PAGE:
Now, anyone who has been around long enough will understand that transitional periods are equally confused periods. Like with the 2010 constitution, case in point the 2013 general elections where well-read individuals spent sleepless nights deliberating which seat was more beneficial to run for- MCA, MP, governor? No, senator afadhali. No, governor. Can a man run for women rep?
Such was our case in form one. If someone molested you, you were not sure whether it was actually molestation because word around was that ‘monolization’ had been banned in schools. Similarly, the senior students were not sure where elderly authority ended and monolization began. The same problem faced teachers, especially those who had been around in the dark times and to them what was currently happening was just ‘shadow.’
And that is how we ended up being one of the most monolized groups ever! Okay, I was not there in the dark days, and I have heard of cases of death, I am not negating all that. What I mean is, we were the most vulnerable group. While past form ones may have been on alert from the get go, we were made to drop our guard by the promise of changed times and admin protection. Am I even making sense here?
I will not go to the graphic incidences, because they were traumatizing, and also we were taught to forget when we forgive. I forgave all those who did traumatizing acts, so I cannot tell you what they did, because, as you may guess, I forgot. I will instead tell you of one monolization practice that I can look back to and laugh; it was a dire human rights violations no less.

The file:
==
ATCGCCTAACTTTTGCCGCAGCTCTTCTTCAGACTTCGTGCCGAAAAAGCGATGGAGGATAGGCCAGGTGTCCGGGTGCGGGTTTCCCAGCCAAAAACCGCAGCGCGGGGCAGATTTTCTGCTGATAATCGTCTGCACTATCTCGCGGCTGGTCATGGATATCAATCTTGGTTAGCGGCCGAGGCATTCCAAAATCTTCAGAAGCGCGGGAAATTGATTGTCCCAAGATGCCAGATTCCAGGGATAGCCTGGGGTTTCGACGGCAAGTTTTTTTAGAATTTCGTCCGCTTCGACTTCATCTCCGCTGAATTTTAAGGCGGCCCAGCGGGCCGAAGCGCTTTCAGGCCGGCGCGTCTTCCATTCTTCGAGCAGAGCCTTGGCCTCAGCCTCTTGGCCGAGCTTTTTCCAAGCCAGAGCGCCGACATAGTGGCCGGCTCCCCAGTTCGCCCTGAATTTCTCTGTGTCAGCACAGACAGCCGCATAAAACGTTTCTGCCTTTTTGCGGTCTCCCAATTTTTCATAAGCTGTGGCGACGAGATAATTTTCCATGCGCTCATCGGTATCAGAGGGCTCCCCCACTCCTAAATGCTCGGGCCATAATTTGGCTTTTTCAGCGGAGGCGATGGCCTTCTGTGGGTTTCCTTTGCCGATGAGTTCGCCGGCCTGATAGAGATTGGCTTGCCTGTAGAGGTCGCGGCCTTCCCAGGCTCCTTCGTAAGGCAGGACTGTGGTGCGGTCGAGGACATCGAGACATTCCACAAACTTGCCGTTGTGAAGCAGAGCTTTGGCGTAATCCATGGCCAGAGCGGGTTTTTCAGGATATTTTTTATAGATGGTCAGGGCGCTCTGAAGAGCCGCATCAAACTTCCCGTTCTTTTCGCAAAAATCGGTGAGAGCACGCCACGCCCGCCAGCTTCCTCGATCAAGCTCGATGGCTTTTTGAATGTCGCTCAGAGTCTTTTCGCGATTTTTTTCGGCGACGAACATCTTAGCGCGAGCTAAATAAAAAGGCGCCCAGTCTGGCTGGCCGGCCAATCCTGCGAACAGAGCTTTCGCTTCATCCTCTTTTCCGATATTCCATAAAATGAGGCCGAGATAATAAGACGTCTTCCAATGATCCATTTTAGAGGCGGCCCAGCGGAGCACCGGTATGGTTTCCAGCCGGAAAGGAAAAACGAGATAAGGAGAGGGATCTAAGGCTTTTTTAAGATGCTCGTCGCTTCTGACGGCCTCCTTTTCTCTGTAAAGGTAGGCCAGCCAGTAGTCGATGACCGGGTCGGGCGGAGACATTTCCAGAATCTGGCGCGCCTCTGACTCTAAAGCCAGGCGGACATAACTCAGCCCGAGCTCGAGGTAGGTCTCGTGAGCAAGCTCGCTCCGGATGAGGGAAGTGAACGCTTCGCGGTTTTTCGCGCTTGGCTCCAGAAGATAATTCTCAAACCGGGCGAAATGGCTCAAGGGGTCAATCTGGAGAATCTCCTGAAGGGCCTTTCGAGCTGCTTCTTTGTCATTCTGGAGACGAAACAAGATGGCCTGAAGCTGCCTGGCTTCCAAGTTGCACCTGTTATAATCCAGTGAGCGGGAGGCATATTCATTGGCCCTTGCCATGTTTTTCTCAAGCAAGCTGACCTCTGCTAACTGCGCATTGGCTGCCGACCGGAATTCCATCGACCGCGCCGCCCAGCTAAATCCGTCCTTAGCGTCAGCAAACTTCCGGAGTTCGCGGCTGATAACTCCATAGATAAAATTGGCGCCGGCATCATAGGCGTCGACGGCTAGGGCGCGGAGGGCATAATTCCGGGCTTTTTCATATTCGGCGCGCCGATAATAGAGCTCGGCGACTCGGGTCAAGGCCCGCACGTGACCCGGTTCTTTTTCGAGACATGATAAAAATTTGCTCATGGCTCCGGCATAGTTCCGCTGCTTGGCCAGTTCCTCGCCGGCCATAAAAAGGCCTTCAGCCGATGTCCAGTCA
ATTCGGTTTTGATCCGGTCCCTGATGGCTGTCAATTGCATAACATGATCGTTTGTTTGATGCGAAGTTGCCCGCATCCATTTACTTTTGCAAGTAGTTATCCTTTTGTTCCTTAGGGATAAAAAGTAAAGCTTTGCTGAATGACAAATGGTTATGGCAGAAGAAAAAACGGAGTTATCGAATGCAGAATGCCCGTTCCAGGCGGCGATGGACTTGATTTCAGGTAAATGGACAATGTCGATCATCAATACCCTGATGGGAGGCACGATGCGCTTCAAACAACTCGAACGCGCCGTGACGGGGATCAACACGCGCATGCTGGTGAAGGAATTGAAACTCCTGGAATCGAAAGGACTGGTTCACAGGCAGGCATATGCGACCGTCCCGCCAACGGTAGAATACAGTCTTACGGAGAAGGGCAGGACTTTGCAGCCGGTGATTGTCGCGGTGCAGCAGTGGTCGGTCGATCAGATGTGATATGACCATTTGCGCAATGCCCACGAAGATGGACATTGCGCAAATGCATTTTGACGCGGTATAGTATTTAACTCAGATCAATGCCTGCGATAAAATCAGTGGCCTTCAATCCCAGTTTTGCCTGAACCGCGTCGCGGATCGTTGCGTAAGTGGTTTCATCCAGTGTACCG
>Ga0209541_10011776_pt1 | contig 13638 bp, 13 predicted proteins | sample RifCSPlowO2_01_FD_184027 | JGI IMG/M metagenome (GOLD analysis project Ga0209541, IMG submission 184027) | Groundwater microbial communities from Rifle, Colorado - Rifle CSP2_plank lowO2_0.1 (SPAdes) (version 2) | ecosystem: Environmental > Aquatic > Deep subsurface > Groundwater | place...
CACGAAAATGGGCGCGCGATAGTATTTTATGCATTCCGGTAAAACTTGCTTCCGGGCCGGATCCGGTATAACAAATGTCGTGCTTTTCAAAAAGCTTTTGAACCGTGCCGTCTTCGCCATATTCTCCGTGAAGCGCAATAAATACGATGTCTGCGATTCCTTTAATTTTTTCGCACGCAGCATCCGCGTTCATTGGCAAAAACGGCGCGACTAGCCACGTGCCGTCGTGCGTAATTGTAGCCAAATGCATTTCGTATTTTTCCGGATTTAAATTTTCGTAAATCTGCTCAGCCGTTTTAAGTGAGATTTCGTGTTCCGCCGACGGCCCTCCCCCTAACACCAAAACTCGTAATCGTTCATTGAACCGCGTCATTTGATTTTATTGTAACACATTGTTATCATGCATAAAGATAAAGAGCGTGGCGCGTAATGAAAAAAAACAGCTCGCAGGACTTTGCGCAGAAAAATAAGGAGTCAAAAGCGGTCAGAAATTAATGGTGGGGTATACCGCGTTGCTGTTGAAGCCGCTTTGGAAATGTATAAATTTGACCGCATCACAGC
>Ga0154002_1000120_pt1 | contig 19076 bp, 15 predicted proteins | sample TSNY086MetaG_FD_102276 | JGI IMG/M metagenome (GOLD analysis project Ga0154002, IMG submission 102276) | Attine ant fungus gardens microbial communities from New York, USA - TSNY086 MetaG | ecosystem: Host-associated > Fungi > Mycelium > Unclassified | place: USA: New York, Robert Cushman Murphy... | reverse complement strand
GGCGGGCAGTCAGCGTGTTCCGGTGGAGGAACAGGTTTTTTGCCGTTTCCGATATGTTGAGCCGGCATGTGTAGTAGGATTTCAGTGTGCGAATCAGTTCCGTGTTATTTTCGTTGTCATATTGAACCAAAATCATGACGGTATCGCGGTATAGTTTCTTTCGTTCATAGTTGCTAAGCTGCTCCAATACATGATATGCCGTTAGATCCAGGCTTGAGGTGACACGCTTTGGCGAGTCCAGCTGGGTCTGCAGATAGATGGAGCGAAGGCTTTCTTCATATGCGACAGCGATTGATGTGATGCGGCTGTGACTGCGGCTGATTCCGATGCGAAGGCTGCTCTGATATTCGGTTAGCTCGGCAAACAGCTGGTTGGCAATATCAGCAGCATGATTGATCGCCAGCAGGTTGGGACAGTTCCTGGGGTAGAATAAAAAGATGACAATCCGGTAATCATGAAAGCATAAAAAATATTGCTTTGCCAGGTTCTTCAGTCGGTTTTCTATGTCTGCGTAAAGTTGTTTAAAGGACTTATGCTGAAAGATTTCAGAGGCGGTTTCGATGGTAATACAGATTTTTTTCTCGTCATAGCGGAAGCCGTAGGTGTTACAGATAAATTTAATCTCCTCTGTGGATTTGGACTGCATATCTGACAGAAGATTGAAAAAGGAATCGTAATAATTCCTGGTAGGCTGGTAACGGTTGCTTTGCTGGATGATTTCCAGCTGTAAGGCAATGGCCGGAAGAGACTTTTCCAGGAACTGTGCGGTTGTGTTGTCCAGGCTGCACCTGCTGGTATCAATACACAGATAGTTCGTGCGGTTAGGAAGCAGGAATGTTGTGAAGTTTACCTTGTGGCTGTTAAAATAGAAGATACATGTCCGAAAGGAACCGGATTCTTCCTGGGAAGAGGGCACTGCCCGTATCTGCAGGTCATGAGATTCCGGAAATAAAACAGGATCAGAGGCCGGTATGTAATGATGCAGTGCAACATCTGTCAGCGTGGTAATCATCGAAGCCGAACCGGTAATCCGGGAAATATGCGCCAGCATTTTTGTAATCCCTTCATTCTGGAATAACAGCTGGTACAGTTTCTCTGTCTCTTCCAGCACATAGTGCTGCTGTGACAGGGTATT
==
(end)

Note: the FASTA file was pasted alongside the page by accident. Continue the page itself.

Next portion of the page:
The Gushughushghushghushghush
You remember the instructions at the beginning of this story? I will bet you got a sound similar to this one, yes? Good.
Now, if you went to any of the four form one classes at around 8:30 pm two weeks after opening, this sound was likely to greet you at the entrance. If you were keen on your way there, you would have noticed many pages of the day’s newspaper missing from the noticeboard on which they were pinned every day at 4:20 pm.
You have probably joined the dots by now, but in case not, the sound was coming from students trying to make newspapers soft enough for use as tissue paper during the 9 pm short break.
Let me explain.
You see, for many of us who had attended day primary schools, we had no idea how much tissue paper was supposed to last you until the school broke for midterm. Again, our parents were trying to teach us to be thrift, so budget was tight. On top of that, from the same budget, we had to factor in unaccounted costs like writing pads et al. So, by default, your ordinary form one opened school with how many rolls of tissue paper? Right, two. White Tena or Toilex if you were lucky. Blue Maisha if you were facing a severe budget cut, like yours truly often did.
Now, for every form one with two rolls of tissue, there were two seniors who reported with none. And who was to take care of their sanitation needs? Right, this form one. And that is where the monolization came in.